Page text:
Republican presidential candidate Donald Trump speaks during a campaign rally, Oct. 13, 2016, in Cincinnati, Ohio.
Photo by Evan Vucci/AP

Trump’s poll-watching scheme creates legal fight for RNC

One of the key elements of Donald Trump’s closing messages to voters is that the entire election process is “rigged.” He has no proof of an elaborate conspiracy, but the GOP nominee is nevertheless convinced nefarious forces are working against him.

To that end, Trump is urging his followers to not only vote for him, but also to volunteer for his campaign’s “poll-monitoring” program. As the Republican candidate sees it, Trump’s devotees should travel to areas where the right suspects voter fraud – invariably, their concerns focus on urban areas where voters tend to be people of color – and effectively serve as vigilantes on behalf of the GOP presidential ticket, inspecting voting precincts and looking for suspicious voters.

As one Trump voter, responding to the candidate’s call, recently explained, “I’ll look for … well, it’s called racial profiling. Mexicans. Syrians. People who can’t speak American. I’m going to go right up behind them. I’ll do everything legally. I want to see if they are accountable. I’m not going to do anything illegal. I’m going to make them a little bit nervous.”

The Rachel Maddow Show, 10/26/16, 9:00 PM ET

RNC in legal trouble over Trump call for poll-watchers

Rachel Maddow reports on how the RNC has been restricted by a legal consent decree over past racially charged poll watching activities, and a new legal case against the RNC over Donald Trump’s calls for poll watching vigilantism.
Rachel Maddow reports on how the RNC has been restricted by a legal consent decree over past racially charged poll watching activities, and a new legal case against the RNC over Donald Trump’s calls for poll watching vigilantism.
As Rachel explained at the top of last night’s show, this initiative generated an important court filing yesterday from the Democratic National Committee. Bloomberg Politics reported:
In a preemptive strike against what it called a coordinated effort to intimidate voters, the Democratic Party’s governing body alleged Wednesday that the Republican National Committee is violating a court order in a case that started 35 years ago.

The RNC is supporting Trump’s recruitment of so-called watchers at polling places, which is in breach of consent decrees going back to 1982 that forbid the group from engaging in ballot-security measures, according to a filing in federal court in Newark, New Jersey. The DNC said the watchers are really intended to deter registered voters from casting ballots.
I can appreciate why phrases like “breach of consent decrees” might make this story seem a little dry and complex, but stick with me because this one’s going somewhere interesting. As Rachel said on the air last night, “This is a big deal.”

Some context is probably in order. In 1981, there was a very competitive gubernatorial race in New Jersey, which the Republican National Committee was eager to win. So eager, in fact, that the RNC launched a program called the “Ballot Security Task Force,” which involved having Republican operatives and off-duty law enforcement personnel hanging around dozens of minority-voting precincts, looking for evidence of election irregularities, and intimidating local voters.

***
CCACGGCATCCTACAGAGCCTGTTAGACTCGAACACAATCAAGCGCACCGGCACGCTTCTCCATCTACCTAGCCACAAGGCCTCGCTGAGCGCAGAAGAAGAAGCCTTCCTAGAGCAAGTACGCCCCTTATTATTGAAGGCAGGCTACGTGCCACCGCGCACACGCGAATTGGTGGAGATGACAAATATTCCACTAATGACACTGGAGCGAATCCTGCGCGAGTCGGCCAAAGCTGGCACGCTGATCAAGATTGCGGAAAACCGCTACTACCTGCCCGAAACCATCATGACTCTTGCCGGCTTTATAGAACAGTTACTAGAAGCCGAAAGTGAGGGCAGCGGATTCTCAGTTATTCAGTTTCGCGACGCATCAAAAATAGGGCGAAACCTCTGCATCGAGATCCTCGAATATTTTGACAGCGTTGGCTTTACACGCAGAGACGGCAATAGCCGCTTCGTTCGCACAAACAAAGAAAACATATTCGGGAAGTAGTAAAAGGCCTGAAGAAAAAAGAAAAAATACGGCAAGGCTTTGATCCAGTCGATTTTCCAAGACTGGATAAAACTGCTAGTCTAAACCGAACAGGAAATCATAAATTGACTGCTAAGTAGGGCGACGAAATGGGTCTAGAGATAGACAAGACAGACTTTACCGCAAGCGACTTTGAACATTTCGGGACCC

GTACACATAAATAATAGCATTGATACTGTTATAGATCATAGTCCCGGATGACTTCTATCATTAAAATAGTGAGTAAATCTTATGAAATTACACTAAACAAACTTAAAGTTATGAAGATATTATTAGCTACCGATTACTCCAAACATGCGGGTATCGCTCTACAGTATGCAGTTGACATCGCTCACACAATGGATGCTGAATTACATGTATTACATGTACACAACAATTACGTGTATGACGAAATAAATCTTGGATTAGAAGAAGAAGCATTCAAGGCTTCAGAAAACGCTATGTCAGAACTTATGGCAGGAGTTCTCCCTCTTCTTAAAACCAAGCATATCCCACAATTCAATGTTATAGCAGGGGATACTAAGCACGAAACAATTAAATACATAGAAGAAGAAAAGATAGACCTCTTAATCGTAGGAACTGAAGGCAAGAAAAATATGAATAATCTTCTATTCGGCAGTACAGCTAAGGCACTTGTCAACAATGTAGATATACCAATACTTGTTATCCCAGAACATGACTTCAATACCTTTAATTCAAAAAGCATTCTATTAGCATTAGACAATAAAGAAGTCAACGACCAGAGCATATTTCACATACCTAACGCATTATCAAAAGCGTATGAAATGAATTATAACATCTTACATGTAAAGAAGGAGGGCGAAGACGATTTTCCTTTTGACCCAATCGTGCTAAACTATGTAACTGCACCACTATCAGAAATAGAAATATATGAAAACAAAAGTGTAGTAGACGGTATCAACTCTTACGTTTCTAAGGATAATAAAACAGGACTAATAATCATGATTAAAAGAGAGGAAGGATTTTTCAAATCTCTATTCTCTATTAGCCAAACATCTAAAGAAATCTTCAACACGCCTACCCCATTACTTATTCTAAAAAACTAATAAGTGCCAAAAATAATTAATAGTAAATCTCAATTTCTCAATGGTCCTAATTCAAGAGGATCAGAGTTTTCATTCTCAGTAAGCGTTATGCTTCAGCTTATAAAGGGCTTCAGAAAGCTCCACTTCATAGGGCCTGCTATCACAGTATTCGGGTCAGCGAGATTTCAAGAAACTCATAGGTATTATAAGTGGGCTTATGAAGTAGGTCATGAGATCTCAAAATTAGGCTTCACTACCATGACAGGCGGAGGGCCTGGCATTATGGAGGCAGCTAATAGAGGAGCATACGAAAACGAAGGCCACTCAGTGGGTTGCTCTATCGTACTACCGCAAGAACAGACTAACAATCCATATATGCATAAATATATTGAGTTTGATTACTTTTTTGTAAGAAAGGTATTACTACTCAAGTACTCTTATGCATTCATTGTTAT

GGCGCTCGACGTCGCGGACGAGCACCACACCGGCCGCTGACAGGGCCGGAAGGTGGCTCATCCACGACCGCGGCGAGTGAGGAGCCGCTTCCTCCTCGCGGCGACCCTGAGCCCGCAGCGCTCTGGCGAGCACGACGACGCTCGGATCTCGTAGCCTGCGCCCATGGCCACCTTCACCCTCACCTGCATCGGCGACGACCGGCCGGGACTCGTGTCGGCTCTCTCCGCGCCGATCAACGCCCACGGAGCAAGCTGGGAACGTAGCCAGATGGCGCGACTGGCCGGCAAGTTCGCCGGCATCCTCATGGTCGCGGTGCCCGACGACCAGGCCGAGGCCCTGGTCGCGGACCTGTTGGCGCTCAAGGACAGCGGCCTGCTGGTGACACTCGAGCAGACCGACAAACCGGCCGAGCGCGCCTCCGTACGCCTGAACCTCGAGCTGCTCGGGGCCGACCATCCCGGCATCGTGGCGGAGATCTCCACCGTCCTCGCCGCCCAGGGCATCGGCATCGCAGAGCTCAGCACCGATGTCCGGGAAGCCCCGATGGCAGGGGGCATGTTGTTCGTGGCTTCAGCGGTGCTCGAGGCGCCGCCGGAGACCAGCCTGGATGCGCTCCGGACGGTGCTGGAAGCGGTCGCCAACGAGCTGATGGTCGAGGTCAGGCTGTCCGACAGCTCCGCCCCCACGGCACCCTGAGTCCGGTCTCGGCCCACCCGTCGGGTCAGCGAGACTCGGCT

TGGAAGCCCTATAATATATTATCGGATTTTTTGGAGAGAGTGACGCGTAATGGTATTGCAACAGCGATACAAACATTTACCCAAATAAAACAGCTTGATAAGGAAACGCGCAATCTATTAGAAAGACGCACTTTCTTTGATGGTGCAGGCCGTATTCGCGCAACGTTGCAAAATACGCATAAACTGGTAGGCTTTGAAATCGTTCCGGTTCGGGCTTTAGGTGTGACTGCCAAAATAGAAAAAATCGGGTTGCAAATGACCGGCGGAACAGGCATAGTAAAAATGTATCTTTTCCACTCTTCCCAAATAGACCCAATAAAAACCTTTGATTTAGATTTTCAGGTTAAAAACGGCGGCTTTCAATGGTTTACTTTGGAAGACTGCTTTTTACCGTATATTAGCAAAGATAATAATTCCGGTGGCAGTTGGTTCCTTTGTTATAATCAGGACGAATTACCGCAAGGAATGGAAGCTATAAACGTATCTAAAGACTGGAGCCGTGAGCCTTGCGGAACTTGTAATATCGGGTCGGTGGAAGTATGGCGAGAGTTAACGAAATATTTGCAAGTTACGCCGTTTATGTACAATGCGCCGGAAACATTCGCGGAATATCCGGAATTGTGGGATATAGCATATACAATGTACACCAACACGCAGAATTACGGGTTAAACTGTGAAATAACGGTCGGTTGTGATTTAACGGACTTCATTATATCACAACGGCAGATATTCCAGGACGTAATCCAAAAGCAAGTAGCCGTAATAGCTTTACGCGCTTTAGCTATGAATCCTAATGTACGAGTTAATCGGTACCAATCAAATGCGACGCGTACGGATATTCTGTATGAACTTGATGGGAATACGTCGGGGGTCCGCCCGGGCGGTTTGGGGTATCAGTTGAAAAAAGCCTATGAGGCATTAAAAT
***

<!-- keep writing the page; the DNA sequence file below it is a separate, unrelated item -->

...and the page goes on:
The campaign was not subtle: Republicans put up warning signs, telling locals that their precincts were being monitored, and creating quasi-official arm bands for the party’s monitors to wear while physically patrolling polling places in areas made up mostly of minority voters.

In one sense, the heavy-handed scheme worked: the Republicans successfully intimidated people of color and narrowly won New Jersey’s gubernatorial election that year. But the victory came at a price: the RNC’s scare tactics were so outrageous, and the scheme targeted black voters so brazenly, that the Republican Party faced a court fight that they lost.

The RNC felt compelled to accept a 35-year consent decree that included legal restrictions on the party’s efforts to monitor polling locations. Republicans would love to get out from under these constraints, and party officials are looking forward to the decree’s expiration next year.

But that’s where Donald Trump comes into the picture. By court order, the RNC can’t dispatch officials to hang around polling places, intimidating minorities, but this year, the RNC’s presidential candidate is doing exactly that – pleading with Republican voters to serve as voting vigilantes on behalf of the Republican ticket, just like the party did in New Jersey in 1981.

Not surprisingly, the DNC noticed, and Democratic lawyers headed to court yesterday to argue, in effect, “Hey, judge, remember that consent decree imposed on the RNC? Republicans are now violating it. Those restrictions that were supposed end next year? It’s obvious they need to be extended until 2025.”

The RNC insists that it’s honored the consent decree, but Trump’s actions undermine the party’s argument. As UC-Irvine professor Rick Hasen, an elections-law expert, has explained, the Republican National Committee is effectively having to go to court and argue that the party has nothing to do with its own candidate’s campaign schemes.

If judges reject the RNC’s argument, an extension of the consent decree is likely. Watch this space.